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Patient of the Week / Education Corner: 04/05/24

Renesting of Great Horned Owlets

A team of wildlife care specialists from Tucson Wildlife Center recently renested two healthy great horned owl babies (owlets). Caring residents had brought them to the Center after finding them on the ground. Luckily, both were uninjured and TWC quickly developed a plan to renest them.

Guided by the owlets’ finders, the team searched the property where the babies had been discovered but could not locate the nest. They did spot one of the parents sitting in a tree nearby. After picking a big tree in a safe area within sight of the parents, the team carefully attached a laundry basket filled with nesting material to the branches. Once both owlets were safely tucked into the basket, the team backed away.

Great horned owl parents have strong parental instincts and will attend to their offspring, even if they have been displaced from the nest and renested in a different tree nearby. These owlets are now at the “branchling” stage where they are starting to explore their surroundings and are venturing out of the nest to perch on nearby branches. Often though, the little ones jump to the ground, walking around for a week while learning to fly. Parents will continue to protect and feed them on the ground. This property is in a busy high-traffic area, so one of our wildlife care specialists, Justin, has been going back daily to check on them—placing them back in the basket or on a high branch when he finds them on the ground. Each time, one or both parents have been sitting in the higher branches of the same tree keeping watch.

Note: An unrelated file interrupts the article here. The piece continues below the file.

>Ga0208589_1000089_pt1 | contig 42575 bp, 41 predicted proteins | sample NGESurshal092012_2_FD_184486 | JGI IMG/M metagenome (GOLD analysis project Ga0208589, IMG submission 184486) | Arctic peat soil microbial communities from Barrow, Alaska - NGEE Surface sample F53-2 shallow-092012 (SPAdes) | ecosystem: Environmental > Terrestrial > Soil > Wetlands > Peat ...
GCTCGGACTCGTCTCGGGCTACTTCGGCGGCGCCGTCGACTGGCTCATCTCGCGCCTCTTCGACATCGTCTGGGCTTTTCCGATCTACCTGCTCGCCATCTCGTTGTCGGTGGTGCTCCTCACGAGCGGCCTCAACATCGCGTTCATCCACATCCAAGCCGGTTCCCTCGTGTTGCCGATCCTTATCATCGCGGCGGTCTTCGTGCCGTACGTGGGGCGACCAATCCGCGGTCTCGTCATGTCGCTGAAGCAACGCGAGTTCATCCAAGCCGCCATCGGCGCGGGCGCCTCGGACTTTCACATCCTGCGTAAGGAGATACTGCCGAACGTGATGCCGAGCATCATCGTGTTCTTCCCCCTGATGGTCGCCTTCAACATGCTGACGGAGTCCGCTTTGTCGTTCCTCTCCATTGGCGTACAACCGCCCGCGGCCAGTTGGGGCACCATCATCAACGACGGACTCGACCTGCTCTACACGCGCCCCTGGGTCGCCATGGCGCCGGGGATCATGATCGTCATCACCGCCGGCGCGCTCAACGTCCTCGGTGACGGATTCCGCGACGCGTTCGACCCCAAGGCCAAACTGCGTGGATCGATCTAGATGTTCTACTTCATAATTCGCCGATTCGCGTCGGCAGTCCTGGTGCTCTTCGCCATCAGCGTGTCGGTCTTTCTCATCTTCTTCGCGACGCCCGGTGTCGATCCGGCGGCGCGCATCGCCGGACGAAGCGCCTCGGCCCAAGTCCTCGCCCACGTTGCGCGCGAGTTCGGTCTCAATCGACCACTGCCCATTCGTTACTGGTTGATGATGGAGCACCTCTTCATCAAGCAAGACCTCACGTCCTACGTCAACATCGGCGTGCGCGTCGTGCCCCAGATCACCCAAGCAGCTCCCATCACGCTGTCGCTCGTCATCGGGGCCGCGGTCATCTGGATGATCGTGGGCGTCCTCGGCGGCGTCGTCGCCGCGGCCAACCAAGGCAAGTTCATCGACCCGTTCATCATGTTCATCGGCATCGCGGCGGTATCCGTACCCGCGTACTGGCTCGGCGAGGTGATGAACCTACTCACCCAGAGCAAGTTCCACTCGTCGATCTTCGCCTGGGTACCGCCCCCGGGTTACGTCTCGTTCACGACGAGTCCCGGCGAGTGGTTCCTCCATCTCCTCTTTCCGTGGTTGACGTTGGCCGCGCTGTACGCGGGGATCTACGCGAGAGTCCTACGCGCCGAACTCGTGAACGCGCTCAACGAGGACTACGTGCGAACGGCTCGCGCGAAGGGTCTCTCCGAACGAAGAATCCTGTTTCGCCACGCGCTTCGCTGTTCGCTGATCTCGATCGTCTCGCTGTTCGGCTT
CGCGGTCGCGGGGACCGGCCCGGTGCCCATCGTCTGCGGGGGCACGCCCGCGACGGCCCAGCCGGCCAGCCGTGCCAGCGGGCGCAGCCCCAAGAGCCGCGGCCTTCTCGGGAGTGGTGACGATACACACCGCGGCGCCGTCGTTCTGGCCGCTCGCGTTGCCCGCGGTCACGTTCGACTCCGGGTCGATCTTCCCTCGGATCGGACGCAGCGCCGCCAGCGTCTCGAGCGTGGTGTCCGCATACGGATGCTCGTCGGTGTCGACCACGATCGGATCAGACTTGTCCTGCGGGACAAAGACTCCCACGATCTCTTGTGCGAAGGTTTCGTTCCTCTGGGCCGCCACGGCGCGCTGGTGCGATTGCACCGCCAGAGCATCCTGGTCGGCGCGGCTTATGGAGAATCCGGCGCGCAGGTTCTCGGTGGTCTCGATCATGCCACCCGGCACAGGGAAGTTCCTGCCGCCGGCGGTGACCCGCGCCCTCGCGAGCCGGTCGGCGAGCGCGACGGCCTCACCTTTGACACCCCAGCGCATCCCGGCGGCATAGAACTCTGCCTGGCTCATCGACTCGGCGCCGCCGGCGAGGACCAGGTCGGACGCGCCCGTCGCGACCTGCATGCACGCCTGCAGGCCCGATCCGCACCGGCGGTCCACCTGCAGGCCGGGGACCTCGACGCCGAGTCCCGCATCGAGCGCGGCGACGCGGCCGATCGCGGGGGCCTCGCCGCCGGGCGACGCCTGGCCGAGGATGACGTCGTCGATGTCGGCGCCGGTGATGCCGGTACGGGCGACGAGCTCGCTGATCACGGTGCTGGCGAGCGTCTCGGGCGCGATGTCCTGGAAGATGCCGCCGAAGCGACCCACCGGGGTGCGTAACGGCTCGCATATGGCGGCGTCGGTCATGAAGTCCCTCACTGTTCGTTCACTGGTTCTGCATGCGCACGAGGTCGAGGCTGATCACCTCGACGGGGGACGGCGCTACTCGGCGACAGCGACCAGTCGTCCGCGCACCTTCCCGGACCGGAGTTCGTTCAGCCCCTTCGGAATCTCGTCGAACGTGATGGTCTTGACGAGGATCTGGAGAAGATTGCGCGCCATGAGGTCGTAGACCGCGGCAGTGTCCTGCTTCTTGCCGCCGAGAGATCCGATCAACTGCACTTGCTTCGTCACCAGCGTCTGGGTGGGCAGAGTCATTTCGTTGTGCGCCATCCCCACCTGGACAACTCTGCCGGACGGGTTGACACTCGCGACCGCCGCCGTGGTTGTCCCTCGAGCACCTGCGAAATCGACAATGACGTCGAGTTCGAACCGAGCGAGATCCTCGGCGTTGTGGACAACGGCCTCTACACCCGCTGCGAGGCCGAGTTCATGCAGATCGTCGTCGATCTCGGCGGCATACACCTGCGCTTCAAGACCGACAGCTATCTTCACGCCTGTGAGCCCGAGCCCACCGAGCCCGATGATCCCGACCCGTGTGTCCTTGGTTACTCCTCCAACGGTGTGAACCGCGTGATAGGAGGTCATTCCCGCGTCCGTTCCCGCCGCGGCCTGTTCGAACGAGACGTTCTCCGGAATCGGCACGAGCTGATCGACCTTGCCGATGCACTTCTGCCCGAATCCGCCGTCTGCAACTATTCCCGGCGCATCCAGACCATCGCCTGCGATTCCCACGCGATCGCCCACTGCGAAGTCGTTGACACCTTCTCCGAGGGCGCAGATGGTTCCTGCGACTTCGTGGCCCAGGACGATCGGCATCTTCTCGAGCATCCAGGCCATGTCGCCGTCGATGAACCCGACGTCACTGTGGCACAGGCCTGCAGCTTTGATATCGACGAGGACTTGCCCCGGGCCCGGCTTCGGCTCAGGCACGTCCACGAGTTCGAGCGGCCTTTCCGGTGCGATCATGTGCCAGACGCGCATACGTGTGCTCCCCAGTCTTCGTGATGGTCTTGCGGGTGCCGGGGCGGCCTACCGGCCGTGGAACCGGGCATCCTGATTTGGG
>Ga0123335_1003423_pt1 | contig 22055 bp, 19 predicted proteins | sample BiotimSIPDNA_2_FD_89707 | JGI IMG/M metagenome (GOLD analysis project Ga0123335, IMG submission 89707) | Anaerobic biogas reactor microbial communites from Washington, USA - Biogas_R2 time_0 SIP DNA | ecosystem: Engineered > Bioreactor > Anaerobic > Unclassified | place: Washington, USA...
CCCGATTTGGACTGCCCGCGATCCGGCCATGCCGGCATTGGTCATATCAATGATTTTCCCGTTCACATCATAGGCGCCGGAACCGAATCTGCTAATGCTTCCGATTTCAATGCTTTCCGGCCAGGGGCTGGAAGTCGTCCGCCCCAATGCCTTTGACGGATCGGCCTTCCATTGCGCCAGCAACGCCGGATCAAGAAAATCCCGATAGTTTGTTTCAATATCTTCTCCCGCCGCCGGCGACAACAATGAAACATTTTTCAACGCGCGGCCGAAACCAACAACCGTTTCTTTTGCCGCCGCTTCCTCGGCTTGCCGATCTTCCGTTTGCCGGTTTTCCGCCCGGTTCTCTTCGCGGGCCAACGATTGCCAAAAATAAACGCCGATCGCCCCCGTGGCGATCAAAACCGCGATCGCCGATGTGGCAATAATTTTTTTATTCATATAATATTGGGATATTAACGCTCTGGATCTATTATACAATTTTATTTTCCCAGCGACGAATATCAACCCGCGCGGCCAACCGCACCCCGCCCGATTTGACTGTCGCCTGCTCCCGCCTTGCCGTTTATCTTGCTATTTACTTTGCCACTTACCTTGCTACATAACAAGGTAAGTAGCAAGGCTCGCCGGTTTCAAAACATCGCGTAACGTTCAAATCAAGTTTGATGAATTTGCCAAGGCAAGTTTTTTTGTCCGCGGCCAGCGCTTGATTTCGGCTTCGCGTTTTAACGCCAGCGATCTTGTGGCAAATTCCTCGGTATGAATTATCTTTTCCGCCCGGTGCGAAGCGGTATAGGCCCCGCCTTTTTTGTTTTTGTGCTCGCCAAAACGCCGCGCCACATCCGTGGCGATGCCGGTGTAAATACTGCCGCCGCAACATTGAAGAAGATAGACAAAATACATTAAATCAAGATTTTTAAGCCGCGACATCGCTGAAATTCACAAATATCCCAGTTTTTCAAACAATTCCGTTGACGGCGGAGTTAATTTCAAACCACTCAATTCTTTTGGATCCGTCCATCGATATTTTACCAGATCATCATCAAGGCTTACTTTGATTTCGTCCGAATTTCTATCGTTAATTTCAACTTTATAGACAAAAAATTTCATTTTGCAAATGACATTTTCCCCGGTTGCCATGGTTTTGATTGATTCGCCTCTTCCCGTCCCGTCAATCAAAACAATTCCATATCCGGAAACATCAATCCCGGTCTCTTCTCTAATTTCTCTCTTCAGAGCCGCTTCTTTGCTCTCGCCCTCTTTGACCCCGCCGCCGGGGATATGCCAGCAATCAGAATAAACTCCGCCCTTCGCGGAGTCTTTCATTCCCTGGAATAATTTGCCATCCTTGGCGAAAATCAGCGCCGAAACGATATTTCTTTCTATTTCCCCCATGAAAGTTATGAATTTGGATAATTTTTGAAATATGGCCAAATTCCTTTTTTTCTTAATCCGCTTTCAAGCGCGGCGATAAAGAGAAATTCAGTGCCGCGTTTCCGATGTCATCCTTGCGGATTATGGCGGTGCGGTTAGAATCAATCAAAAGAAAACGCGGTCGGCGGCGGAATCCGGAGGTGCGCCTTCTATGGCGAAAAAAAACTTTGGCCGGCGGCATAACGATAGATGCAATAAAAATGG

Baby owls, like many other young birds, may accidentally fall from their nest due to illness, nest instability, storms, or while attempting to exercise their wings. For guidance on what to do if you find a baby bird, hawk or owl, visit our website at and call us for advice on next steps.

If you would like to help patients like these owlets, please click the donate button below.

Another way you can contribute is to visit our “wish list” on Amazon by clicking on the Amazon Wish List button below. We appreciate it, as will all the wild animals in our care!

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